The plaintiff assigned as error the giving of the following additional instruction:"A product is said to be defective and unreasonably dangerous when it presents an unreasonable danger when used by persons expected to use it in the ordinary variety of ways in which the manufacturer or seller could reasonably expect it to be used by such persons. By `reasonably expected', I simply mean `foreseeability'. Should the manufacturer or seller have foreseen the harm which the product would cause to the user under the circumstances of the case. Put another way, under the law of strict liability, the law presumes that the manufacturer or seller knows the harmful potential of its product and, therefore, a product is unreasonably dangerous if it is so harmful to users that a reasonably prudent manufacturer or seller with this knowledge would not have placed it on the market." The majority opinion holds "* * * that submitting to the jury the issue of whether the defendants should have foreseen the harm which their product would cause to the user was erroneous. With this we must agree. In a defective design case the essential difference between a negligence action and a products liability action is that in negligence the foreseeability of the harm by the manufacturer or seller is submitted as a question of fact to the jury, whereas instrict liability the knowledge of the article's propensity to inflict harm as it did is assumed, regardless of whether the manufacturer or seller foresaw or reasonably should have foreseen the danger."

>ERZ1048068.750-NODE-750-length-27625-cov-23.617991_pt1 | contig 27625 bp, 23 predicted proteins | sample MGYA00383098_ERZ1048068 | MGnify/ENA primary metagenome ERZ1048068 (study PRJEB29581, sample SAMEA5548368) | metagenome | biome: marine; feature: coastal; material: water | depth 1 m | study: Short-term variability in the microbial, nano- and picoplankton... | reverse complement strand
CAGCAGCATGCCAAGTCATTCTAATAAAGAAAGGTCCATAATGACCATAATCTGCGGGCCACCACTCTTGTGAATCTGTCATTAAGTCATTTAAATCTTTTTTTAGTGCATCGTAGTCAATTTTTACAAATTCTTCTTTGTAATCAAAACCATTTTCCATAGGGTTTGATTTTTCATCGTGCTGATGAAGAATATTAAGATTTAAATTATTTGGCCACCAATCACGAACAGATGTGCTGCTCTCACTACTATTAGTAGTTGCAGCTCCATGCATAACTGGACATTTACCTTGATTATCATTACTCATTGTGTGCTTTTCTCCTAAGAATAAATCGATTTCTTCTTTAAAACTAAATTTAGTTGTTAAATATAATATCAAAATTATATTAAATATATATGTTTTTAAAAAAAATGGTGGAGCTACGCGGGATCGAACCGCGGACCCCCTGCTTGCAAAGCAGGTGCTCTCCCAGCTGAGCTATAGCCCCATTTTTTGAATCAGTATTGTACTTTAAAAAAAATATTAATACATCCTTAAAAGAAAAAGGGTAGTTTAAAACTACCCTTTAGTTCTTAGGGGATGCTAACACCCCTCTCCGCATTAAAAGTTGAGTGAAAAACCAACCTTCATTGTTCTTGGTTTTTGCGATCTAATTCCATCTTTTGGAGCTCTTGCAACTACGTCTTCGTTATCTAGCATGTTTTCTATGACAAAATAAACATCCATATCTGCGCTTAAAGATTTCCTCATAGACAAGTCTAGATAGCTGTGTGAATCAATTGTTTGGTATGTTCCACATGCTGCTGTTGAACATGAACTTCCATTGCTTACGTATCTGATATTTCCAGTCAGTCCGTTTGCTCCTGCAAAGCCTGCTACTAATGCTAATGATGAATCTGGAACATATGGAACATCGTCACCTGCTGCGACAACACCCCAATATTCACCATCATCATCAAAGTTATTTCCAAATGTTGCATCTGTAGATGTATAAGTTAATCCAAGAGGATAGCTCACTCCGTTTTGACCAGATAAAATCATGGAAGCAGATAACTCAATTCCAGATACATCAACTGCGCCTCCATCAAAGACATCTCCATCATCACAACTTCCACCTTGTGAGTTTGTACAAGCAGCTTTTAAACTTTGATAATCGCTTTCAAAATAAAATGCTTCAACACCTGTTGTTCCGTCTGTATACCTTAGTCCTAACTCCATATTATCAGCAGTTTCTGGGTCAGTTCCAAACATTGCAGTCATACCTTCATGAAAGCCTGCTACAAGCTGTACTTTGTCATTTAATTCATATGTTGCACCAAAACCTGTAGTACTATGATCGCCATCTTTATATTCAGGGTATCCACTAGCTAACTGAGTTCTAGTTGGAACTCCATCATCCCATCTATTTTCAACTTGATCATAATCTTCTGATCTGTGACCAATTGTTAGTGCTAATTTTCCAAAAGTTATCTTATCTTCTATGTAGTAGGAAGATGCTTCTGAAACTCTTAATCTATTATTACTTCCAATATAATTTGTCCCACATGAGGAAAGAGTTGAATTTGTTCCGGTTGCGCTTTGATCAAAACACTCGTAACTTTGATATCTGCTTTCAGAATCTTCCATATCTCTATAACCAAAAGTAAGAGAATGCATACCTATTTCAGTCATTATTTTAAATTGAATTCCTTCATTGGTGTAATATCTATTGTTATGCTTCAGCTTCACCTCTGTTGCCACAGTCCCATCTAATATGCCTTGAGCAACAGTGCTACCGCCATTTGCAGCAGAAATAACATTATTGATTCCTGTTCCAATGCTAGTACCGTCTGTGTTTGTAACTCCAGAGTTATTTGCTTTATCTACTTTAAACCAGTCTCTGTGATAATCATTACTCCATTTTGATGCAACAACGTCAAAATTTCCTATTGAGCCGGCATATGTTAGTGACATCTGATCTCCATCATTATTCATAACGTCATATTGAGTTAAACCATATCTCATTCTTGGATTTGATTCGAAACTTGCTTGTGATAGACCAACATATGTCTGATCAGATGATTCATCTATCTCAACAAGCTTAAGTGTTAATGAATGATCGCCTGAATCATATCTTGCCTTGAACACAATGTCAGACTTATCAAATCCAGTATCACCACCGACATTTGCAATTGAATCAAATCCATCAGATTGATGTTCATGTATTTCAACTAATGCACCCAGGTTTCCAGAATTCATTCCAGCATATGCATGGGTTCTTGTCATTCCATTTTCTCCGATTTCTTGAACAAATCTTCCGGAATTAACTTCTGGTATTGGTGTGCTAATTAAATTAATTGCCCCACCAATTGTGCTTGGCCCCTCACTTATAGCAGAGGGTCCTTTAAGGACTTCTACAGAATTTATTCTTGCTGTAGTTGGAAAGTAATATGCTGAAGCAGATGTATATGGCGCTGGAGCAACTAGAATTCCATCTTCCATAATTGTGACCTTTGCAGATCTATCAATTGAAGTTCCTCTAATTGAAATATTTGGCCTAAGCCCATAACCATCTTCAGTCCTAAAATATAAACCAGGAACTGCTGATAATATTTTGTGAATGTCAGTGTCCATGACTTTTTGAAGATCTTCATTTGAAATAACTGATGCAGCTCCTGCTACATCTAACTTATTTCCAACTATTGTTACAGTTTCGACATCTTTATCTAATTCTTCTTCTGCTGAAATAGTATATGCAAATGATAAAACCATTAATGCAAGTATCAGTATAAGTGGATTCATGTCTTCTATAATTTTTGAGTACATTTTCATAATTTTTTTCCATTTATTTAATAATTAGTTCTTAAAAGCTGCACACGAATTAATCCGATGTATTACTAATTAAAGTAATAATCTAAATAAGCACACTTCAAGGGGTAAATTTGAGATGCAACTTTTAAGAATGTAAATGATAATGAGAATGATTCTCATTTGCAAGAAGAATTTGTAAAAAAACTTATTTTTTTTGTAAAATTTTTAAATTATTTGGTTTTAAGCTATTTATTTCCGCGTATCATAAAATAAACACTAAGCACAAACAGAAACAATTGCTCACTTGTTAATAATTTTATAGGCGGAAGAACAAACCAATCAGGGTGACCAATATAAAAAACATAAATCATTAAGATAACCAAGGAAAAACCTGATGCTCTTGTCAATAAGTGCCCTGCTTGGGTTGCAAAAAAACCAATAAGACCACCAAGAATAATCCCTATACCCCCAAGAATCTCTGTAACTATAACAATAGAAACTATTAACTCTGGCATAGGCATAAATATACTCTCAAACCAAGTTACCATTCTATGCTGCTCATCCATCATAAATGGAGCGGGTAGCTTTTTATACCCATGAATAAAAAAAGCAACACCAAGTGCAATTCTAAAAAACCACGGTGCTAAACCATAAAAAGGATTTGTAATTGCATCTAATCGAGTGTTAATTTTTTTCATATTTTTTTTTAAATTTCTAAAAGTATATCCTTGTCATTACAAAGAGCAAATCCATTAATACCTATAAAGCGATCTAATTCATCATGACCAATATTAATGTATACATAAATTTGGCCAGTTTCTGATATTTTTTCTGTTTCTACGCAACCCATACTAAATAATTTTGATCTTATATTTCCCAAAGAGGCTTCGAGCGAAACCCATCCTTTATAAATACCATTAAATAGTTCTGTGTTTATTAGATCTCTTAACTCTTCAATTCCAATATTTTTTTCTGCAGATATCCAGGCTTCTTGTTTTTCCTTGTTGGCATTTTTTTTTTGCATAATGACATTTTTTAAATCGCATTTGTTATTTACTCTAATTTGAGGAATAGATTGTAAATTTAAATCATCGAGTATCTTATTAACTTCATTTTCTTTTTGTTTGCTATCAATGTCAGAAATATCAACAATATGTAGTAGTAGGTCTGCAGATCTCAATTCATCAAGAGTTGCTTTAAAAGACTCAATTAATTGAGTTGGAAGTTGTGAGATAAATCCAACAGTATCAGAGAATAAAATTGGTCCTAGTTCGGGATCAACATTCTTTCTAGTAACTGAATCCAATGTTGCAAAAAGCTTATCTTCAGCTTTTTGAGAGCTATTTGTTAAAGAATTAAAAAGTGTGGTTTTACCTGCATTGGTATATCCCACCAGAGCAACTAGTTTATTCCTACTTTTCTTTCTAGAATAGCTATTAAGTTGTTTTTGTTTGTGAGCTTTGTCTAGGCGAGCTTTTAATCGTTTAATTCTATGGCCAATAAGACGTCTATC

However, the court also instructed the jury as follows:"* * * [U]nder the law of strict liability, the law presumes that the manufacturer or seller knows the harmful potential of its product and, therefore, a product is unreasonably dangerous if it is *681 so harmful to users that a reasonably prudent manufacturer or seller with this knowledge would not have placed it on the market." (Emphasis supplied.)